Redmond, Washington -- In an apparent move that signals software monopolist Microsoft's aspiration to impress the world with its smartphone and tablet operating systems, the company has shuffled two executives overseeing projects related to mobile operating systems named--Terry Myerson head of Windows Phone and is moving former chief Andy Lees to a new role that will involve Windows 8 and Windows Phone in some way in 2012, the company said Monday.
As the mobile space is widely dominated by Android and Apple's iOS among smartphone buyers, the Redmond Vole continues to search for ways to extend its dominance in the PC market to ensure it is not left behind in the rapidly flourishing and highly-competitive smartphone business.
Microsoft Windows Phone division President Andy Lees, who has led the phone group since 2008, has been elevated to a new position overseeing the development of the Windows Phone software and Windows 8, the combined computer-and-tablet operating system the company expects to release in 2012, reporting directly to CEO Steve Ballmer, Redmond, Washington-based Microsoft said in an e-mail posted to its website.
Corporate Vice President Terry Myerson, who headed the engineering efforts for the phone unit, is moving to Windows Phone to fill the vacancy created by Lees's promotion. Myerson had been a corporate vice president in charge of engineering for Windows Phone. However, Myerson would not immediately get the “President” title right away (but could at some point).
Terry Myerson will head Microsoft's Windows Phone efforts.
Microsoft veteran Lees has been managing Microsoft's mobile sector, when Pieter Knook left. Lees was named one of Microsoft's Presidents in October 2010. All of Lees' direct reports are moving to Myerson.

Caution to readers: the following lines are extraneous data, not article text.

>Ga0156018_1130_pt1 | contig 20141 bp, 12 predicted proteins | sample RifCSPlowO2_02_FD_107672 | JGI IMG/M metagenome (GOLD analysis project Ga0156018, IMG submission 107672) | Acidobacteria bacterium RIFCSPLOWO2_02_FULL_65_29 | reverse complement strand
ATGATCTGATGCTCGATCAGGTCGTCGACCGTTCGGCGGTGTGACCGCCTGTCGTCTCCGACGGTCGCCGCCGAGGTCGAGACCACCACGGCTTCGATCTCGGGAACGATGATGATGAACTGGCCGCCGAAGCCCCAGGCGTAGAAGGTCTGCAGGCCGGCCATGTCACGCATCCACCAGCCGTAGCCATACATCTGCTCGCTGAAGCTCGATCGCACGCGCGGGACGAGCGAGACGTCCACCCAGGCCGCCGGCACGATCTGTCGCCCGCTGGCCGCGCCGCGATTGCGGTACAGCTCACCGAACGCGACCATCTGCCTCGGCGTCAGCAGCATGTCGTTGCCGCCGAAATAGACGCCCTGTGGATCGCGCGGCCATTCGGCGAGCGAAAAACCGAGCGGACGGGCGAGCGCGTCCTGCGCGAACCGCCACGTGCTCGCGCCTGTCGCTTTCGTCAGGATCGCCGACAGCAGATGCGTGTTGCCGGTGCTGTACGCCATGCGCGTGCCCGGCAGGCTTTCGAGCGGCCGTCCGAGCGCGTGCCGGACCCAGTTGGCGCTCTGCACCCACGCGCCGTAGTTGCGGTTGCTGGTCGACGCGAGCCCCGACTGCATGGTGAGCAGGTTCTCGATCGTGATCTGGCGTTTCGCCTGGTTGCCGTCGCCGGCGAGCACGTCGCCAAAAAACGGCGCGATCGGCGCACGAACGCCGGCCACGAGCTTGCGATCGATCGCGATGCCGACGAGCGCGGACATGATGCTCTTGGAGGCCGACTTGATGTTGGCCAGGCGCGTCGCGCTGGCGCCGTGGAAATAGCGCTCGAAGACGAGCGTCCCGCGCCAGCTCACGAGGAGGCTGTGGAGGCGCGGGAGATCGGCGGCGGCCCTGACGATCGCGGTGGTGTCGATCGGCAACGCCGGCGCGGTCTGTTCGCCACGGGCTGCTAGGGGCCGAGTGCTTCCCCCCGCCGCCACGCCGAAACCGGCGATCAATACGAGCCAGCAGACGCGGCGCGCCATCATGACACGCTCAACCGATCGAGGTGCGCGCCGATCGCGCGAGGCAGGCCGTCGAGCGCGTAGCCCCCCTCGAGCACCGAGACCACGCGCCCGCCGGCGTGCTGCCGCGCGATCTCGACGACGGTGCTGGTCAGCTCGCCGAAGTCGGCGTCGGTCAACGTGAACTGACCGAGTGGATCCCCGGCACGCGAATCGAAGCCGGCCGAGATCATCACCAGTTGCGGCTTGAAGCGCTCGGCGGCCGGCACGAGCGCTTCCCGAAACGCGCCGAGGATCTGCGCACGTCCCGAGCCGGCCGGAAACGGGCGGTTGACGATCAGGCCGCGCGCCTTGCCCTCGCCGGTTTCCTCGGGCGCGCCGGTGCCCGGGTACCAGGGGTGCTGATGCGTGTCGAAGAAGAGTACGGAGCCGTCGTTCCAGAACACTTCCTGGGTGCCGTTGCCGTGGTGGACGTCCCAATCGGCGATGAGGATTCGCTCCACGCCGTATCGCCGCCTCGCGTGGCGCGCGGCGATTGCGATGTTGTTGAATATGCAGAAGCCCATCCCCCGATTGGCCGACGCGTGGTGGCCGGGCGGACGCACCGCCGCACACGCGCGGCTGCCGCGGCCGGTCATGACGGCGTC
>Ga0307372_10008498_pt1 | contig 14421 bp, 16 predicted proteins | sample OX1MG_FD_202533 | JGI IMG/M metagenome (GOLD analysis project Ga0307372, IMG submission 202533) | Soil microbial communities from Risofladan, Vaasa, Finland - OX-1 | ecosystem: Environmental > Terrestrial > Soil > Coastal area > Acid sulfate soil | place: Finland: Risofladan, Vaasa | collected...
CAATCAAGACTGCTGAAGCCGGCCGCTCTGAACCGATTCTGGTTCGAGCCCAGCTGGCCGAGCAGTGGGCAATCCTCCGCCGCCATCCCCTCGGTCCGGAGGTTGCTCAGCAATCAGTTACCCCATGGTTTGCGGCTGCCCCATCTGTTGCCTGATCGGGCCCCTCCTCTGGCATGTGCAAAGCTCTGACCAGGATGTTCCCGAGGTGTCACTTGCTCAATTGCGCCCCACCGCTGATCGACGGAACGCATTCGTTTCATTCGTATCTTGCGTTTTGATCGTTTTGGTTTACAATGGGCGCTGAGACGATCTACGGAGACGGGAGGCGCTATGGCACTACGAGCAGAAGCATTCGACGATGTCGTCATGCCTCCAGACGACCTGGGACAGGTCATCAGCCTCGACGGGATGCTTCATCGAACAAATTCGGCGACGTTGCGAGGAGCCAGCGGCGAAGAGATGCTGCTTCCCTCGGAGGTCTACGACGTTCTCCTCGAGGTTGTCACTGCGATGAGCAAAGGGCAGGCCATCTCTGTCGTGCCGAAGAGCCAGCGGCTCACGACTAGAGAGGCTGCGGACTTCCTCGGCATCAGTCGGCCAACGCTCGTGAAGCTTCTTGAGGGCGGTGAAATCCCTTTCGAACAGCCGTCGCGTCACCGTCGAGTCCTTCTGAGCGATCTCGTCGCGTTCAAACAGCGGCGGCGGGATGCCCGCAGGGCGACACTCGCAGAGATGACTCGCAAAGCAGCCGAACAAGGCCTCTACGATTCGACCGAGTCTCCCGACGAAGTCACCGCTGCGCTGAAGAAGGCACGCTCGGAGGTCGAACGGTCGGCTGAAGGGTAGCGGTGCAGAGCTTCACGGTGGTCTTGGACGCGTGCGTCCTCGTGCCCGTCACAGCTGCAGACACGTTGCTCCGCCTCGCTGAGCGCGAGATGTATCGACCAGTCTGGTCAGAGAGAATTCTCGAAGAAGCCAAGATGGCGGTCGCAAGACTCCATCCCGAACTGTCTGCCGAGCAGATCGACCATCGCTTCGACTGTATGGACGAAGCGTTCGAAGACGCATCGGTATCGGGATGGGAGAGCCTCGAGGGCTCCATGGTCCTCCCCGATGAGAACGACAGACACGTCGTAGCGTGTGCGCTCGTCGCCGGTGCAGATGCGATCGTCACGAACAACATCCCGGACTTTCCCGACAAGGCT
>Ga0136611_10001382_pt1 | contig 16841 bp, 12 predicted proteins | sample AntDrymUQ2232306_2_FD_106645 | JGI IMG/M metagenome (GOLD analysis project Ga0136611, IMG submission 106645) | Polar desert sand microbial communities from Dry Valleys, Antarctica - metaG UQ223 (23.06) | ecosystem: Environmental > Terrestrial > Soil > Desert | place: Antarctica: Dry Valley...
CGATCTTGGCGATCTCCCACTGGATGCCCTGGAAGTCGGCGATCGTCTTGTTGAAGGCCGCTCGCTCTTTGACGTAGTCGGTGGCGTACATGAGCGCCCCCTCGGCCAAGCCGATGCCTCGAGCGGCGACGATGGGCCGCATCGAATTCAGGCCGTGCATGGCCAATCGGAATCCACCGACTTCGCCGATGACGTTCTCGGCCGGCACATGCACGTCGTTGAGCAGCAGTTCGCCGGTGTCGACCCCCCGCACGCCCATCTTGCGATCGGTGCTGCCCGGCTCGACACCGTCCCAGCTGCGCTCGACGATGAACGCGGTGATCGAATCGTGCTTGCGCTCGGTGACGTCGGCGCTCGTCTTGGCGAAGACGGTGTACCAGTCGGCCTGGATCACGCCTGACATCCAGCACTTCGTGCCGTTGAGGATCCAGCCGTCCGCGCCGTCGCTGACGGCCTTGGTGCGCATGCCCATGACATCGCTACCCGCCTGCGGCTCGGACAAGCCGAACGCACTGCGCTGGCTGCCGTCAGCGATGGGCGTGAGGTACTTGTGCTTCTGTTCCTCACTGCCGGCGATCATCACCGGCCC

Microsoft's Windows operating system is the most widely used software for personal computers around the globe. But the software giant races to gain relevancy in the smartphone and tablet spaces, where Google's Android and Apple's iOS have become consumer favorites.
In a Monday email to staff, Ballmer stressed the urgency behind the moves, which are effective immediately.
“I have asked Andy Lees to move to a new role working for me on a time-critical opportunity focused on driving maximum impact in 2012 with Windows Phone and Windows 8,” the memo read. “We have remarkable potential with Windows Phone and Windows 8, and this move sets us up to really deliver against that potential.”
Ballmer did not disclosed on exactly what the position entailed or specify Lees' title. Besides, Ballmer’s deputies are also working on Windows 8 to run tablet machines capable of rivaling Apple's iPad.
“They are wrestling to deliver this whole seamless experience across devices and they are probably better off having one person trying to oversee that,” said Sid Parakh, an analyst at McAdams Wright Ragen in Seattle.
Moreover, the company's Windows 8 software, which Microsoft revealed last week will arrive in a test version in February, will be a key technology for leading the company into the market for tablet computing. The software will use a system of commands similar to its phone software and support touch-screen applications on both tablets and PCs, which could take place as early as mid-to fall-2012 when Microsoft is expected to launch Windows Phone 8, which will run an operating system codenamed “Apollo.”
Just earlier this year, Microsoft inked a partnership with Nokia Corp. to use Windows Phone to power Nokia's next generation of smartphones. Nokia brought the first products to market in Europe in fall and will soon introduce them in the U.S.
Myerson, who joined Microsoft in 1997, had previously managed Windows Phone engineering. He was moved to that role from Microsoft's Exchange e-mail product as the company decided to abandon previous work on Windows Mobile and redo phone software to better appeal to consumers in the wake of the iPhone's success.
Andy Lees, president of Microsoft Corp.'s mobile unit, talks about the company's Windows Phone models, mobile software and sales strategy. He speaks with Emily Chang on Bloomberg Television's “Bloomberg West.”